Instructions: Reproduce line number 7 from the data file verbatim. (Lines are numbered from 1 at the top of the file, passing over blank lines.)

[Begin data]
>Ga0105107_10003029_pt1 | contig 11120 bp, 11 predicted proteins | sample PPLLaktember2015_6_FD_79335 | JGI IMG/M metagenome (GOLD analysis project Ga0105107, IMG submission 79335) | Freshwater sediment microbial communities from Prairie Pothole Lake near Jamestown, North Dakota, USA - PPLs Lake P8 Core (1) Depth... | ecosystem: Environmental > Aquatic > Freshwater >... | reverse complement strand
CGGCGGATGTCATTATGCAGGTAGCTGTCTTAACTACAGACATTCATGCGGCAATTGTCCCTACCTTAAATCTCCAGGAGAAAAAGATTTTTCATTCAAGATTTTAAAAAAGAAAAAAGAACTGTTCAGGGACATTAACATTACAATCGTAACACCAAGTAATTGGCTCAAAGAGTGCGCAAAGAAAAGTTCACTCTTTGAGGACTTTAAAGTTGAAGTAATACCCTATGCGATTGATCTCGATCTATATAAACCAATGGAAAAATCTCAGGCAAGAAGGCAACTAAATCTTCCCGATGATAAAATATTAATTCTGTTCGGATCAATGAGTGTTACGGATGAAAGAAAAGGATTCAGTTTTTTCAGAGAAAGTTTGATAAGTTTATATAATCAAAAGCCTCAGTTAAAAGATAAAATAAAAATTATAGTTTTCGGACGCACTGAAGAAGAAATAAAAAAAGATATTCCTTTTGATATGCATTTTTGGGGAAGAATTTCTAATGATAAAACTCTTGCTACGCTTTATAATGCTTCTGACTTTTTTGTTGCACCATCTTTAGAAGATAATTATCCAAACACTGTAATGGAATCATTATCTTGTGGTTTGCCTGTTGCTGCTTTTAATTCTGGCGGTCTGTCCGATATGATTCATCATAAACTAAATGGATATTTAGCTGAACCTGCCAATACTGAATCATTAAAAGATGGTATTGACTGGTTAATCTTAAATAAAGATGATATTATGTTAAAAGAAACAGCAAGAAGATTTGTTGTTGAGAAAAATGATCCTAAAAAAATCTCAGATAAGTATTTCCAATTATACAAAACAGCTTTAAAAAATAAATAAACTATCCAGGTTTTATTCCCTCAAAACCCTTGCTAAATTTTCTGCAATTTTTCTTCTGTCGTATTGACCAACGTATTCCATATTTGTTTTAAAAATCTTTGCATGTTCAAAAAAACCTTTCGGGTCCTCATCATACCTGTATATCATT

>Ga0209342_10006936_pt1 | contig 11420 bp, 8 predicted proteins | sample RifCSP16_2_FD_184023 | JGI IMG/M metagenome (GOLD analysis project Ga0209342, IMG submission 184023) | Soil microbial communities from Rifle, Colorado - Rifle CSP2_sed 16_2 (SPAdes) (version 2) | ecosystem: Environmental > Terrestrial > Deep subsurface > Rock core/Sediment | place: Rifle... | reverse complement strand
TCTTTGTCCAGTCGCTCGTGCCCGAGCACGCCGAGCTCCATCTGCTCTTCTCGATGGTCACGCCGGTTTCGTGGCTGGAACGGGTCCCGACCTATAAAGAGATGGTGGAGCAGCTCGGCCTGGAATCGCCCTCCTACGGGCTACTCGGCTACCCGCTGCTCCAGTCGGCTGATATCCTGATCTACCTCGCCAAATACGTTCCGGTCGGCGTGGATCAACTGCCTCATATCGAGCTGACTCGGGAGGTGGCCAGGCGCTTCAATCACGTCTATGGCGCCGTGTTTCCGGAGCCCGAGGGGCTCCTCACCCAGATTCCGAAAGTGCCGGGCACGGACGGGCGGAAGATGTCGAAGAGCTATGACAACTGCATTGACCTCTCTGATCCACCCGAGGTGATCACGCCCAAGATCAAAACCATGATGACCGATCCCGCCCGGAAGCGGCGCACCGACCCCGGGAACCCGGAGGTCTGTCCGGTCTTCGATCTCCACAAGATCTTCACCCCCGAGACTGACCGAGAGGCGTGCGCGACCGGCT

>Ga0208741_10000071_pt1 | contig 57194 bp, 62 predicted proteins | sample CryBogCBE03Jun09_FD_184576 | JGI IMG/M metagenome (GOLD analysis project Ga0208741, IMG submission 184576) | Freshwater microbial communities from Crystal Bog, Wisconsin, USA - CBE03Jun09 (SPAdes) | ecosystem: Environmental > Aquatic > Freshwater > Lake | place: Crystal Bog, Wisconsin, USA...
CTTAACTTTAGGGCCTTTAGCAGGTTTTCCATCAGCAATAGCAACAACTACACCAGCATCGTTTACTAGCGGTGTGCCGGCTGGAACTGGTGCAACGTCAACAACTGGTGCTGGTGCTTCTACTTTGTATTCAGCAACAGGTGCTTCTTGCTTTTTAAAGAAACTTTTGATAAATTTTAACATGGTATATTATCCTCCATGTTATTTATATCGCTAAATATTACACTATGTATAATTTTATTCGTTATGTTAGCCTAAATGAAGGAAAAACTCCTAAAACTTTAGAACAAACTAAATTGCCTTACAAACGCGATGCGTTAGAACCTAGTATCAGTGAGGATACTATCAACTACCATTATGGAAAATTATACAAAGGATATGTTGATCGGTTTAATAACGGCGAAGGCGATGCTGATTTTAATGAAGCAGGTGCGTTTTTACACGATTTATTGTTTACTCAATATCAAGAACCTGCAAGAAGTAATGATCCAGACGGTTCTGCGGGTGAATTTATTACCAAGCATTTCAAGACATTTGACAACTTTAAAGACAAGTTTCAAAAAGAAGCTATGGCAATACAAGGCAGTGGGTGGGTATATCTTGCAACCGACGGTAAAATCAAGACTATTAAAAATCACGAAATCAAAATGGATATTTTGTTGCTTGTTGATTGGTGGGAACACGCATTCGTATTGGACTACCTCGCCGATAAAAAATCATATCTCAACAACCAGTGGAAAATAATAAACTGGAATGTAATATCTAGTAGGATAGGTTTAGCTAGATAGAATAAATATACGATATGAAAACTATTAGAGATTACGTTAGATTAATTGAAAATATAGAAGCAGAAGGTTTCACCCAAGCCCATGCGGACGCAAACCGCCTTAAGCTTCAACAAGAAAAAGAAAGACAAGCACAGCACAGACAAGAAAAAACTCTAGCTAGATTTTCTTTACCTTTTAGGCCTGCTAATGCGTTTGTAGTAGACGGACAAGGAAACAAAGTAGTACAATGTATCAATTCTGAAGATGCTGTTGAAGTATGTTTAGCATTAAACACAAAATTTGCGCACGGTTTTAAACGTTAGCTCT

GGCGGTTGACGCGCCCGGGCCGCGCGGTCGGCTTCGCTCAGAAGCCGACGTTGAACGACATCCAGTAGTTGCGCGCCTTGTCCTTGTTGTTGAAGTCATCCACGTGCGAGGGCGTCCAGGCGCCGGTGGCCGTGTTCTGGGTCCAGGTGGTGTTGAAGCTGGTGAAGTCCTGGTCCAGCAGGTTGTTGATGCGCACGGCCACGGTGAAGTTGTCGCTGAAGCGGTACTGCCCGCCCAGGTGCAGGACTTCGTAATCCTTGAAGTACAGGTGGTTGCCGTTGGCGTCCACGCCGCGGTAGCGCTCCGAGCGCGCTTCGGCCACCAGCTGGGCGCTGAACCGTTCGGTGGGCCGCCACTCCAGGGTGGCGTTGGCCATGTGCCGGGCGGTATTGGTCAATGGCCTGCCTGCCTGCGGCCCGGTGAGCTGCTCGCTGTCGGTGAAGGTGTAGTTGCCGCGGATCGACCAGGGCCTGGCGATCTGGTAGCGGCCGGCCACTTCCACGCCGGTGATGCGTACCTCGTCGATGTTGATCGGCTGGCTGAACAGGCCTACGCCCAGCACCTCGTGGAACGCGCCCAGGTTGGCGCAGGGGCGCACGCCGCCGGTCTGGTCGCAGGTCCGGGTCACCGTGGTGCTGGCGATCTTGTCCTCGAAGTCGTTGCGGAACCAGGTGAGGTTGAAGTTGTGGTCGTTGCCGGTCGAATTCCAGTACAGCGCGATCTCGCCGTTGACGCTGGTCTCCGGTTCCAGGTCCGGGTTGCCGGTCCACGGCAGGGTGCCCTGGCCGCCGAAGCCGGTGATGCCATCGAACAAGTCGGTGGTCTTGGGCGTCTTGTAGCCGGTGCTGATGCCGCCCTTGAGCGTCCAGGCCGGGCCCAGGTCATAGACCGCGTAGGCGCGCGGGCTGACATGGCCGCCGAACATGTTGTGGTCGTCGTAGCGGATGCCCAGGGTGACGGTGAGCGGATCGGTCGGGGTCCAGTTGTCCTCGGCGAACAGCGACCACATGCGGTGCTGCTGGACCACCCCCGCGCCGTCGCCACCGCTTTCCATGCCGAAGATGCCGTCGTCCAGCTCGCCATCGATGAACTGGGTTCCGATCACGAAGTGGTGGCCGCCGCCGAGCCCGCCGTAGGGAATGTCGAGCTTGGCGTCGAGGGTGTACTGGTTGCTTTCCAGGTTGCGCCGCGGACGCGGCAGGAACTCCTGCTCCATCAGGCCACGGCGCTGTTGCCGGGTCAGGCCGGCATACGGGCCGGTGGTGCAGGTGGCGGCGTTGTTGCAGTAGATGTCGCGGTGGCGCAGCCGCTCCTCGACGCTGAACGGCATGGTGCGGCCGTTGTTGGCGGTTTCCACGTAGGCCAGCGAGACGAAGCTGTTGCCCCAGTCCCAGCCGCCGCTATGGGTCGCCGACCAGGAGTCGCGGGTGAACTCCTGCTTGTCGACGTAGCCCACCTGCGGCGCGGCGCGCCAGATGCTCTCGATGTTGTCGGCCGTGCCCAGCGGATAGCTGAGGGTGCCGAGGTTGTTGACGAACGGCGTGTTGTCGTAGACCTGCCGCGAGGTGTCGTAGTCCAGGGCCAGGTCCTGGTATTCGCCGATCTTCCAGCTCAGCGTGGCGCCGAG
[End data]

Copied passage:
GGCGGTTGACGCGCCCGGGCCGCGCGGTCGGCTTCGCTCAGAAGCCGACGTTGAACGACATCCAGTAGTTGCGCGCCTTGTCCTTGTTGTTGAAGTCATCCACGTGCGAGGGCGTCCAGGCGCCGGTGGCCGTGTTCTGGGTCCAGGTGGTGTTGAAGCTGGTGAAGTCCTGGTCCAGCAGGTTGTTGATGCGCACGGCCACGGTGAAGTTGTCGCTGAAGCGGTACTGCCCGCCCAGGTGCAGGACTTCGTAATCCTTGAAGTACAGGTGGTTGCCGTTGGCGTCCACGCCGCGGTAGCGCTCCGAGCGCGCTTCGGCCACCAGCTGGGCGCTGAACCGTTCGGTGGGCCGCCACTCCAGGGTGGCGTTGGCCATGTGCCGGGCGGTATTGGTCAATGGCCTGCCTGCCTGCGGCCCGGTGAGCTGCTCGCTGTCGGTGAAGGTGTAGTTGCCGCGGATCGACCAGGGCCTGGCGATCTGGTAGCGGCCGGCCACTTCCACGCCGGTGATGCGTACCTCGTCGATGTTGATCGGCTGGCTGAACAGGCCTACGCCCAGCACCTCGTGGAACGCGCCCAGGTTGGCGCAGGGGCGCACGCCGCCGGTCTGGTCGCAGGTCCGGGTCACCGTGGTGCTGGCGATCTTGTCCTCGAAGTCGTTGCGGAACCAGGTGAGGTTGAAGTTGTGGTCGTTGCCGGTCGAATTCCAGTACAGCGCGATCTCGCCGTTGACGCTGGTCTCCGGTTCCAGGTCCGGGTTGCCGGTCCACGGCAGGGTGCCCTGGCCGCCGAAGCCGGTGATGCCATCGAACAAGTCGGTGGTCTTGGGCGTCTTGTAGCCGGTGCTGATGCCGCCCTTGAGCGTCCAGGCCGGGCCCAGGTCATAGACCGCGTAGGCGCGCGGGCTGACATGGCCGCCGAACATGTTGTGGTCGTCGTAGCGGATGCCCAGGGTGACGGTGAGCGGATCGGTCGGGGTCCAGTTGTCCTCGGCGAACAGCGACCACATGCGGTGCTGCTGGACCACCCCCGCGCCGTCGCCACCGCTTTCCATGCCGAAGATGCCGTCGTCCAGCTCGCCATCGATGAACTGGGTTCCGATCACGAAGTGGTGGCCGCCGCCGAGCCCGCCGTAGGGAATGTCGAGCTTGGCGTCGAGGGTGTACTGGTTGCTTTCCAGGTTGCGCCGCGGACGCGGCAGGAACTCCTGCTCCATCAGGCCACGGCGCTGTTGCCGGGTCAGGCCGGCATACGGGCCGGTGGTGCAGGTGGCGGCGTTGTTGCAGTAGATGTCGCGGTGGCGCAGCCGCTCCTCGACGCTGAACGGCATGGTGCGGCCGTTGTTGGCGGTTTCCACGTAGGCCAGCGAGACGAAGCTGTTGCCCCAGTCCCAGCCGCCGCTATGGGTCGCCGACCAGGAGTCGCGGGTGAACTCCTGCTTGTCGACGTAGCCCACCTGCGGCGCGGCGCGCCAGATGCTCTCGATGTTGTCGGCCGTGCCCAGCGGATAGCTGAGGGTGCCGAGGTTGTTGACGAACGGCGTGTTGTCGTAGACCTGCCGCGAGGTGTCGTAGTCCAGGGCCAGGTCCTGGTATTCGCCGATCTTCCAGCTCAGCGTGGCGCCGAG